Video: Lily the Bear Rescued After 10 Years Inside a Tiny, Filthy Concrete Pen

PETA Helps Move Her to New Home at Colorado Sanctuary

For Immediate Release:
November 7, 2016

Contact:
David Perle 202-483-7382

Keenesburg, Colo. – Ever since she was a cub, Lily the bear has been kept inside a small pen at Deer Haven Mini Zoo in Keymar, Maryland. She often lived among piles and puddles of her own waste and was frequently unable to lie down without soiling her fur—until recently, when a visitor informed PETA that she appeared to be disoriented and gasping for air. Experts examined video of her and concluded that she was morbidly obese—likely a result of being denied any opportunity to exercise for more than a decade—prompting PETA and its members to urge the roadside zoo to retire her to a reputable sanctuary at no cost to its owners.

Now, a PETA video released today reveals how Lily’s life is changing: She has arrived at The Wild Animal Sanctuary in Keenesburg and been released into an enclosure that allows her to acclimate to the new sights, sounds, and smells of the massive, beautiful Colorado facility. She’ll soon be released into a sprawling habitat, where she’ll have acres in which to roam, forage, and explore.

“Bears have home ranges of up to hundreds of miles in nature, but bears in roadside zoos are deprived of everything that’s natural and important to them and confined to tiny cages in which they can barely take a few steps,” says PETA Foundation Director of Captive Animal Law Enforcement Brittany Peet. “PETA is pushing hard for freedom for hundreds of bears just like Lily, who finally has a chance at happiness after a miserable life on a filthy concrete slab.”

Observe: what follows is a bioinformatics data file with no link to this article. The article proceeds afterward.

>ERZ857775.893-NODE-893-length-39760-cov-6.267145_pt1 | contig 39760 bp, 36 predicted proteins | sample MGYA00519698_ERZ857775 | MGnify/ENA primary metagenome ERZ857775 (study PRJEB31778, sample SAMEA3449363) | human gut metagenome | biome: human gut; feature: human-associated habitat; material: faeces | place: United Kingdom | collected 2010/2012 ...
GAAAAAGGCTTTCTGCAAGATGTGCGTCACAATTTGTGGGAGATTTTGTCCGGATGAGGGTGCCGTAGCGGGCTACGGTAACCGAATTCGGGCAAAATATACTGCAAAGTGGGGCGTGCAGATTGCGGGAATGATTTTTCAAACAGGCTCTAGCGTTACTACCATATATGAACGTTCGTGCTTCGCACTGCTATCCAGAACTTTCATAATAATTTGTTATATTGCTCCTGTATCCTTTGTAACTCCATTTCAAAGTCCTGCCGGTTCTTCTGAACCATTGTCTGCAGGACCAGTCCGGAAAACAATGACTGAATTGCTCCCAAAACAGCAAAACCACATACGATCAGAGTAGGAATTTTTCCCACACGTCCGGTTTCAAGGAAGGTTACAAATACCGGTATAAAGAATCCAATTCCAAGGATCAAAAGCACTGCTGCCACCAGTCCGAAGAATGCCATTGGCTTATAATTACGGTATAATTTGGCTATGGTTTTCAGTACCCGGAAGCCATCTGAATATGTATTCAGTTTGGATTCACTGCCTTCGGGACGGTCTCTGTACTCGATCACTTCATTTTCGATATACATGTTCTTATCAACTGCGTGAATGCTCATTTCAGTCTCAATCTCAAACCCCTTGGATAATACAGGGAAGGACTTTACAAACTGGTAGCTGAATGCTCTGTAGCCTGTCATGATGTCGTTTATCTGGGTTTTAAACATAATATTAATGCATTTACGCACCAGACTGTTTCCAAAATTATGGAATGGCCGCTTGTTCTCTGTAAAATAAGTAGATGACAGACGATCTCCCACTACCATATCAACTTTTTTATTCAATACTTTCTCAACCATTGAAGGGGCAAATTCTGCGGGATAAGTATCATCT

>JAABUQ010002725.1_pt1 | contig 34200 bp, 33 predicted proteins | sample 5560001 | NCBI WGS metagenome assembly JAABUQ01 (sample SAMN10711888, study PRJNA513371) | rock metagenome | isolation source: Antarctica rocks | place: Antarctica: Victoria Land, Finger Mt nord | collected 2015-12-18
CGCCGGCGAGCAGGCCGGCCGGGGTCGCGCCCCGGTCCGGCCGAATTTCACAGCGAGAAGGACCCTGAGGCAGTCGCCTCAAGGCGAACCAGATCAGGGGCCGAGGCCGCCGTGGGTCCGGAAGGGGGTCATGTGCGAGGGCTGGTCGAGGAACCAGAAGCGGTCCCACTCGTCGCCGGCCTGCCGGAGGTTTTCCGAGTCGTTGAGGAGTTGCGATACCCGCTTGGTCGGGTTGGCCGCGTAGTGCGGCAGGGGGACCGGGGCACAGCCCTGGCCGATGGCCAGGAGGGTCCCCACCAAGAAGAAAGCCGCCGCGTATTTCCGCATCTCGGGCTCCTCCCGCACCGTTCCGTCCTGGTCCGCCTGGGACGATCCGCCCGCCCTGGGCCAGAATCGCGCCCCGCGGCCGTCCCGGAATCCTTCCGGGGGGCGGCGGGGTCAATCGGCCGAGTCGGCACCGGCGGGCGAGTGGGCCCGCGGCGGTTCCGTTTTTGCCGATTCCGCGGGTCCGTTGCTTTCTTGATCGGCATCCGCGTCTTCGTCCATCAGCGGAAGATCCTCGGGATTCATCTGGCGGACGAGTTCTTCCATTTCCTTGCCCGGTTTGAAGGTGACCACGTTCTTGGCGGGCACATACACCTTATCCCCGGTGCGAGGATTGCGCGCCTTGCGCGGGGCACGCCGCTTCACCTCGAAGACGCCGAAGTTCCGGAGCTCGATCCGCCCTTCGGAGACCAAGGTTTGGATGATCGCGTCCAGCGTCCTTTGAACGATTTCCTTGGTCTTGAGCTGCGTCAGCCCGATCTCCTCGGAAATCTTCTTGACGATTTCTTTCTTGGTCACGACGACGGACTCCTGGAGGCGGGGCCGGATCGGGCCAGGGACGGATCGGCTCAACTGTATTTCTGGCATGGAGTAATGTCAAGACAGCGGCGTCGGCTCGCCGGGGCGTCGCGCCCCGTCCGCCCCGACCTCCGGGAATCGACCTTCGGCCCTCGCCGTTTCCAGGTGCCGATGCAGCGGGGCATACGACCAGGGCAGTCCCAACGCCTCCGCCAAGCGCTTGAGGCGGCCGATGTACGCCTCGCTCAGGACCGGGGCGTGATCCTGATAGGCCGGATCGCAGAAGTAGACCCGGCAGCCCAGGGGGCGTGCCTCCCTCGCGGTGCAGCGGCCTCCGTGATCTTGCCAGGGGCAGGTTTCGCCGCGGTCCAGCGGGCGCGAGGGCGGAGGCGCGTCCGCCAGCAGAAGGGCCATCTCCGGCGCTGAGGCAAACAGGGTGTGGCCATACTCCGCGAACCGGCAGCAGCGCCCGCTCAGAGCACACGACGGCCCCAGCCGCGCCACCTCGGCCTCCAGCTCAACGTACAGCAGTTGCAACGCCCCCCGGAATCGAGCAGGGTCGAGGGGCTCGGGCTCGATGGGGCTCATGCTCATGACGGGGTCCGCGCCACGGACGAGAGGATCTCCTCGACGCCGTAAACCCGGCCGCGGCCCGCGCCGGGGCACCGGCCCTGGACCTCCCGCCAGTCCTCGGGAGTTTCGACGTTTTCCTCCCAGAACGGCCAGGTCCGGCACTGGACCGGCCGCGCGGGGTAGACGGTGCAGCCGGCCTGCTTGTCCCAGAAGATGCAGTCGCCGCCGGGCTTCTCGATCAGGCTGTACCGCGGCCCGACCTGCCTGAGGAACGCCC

In just the last year, Deer Haven Mini Zoo was cited for allowing the enclosure holding Lily to fall into dangerous disrepair with an “excessive amount” of her own waste. A member of the public also accessed a restricted area and reached into Lily’s cage to “pet” her—Lily grabbed the intruder’s arm and, according to the U.S. Department of Agriculture’s inspection report, may have bitten her.

PETA—whose motto reads, in part, that “animals are not ours to abuse in any way”—has now rescued 57 bears from barren concrete pits and tiny cages across the U.S. in the last four years, many of whom now live at The Wild Animal Sanctuary.

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“Almost all of us grew up eating meat, wearing leather, and going to circuses and zoos. We never considered the impact of these actions on the animals involved. For whatever reason, you are now asking the question: Why should animals have rights?” READ MORE

— Ingrid E. Newkirk, PETA President and co-author of Animalkind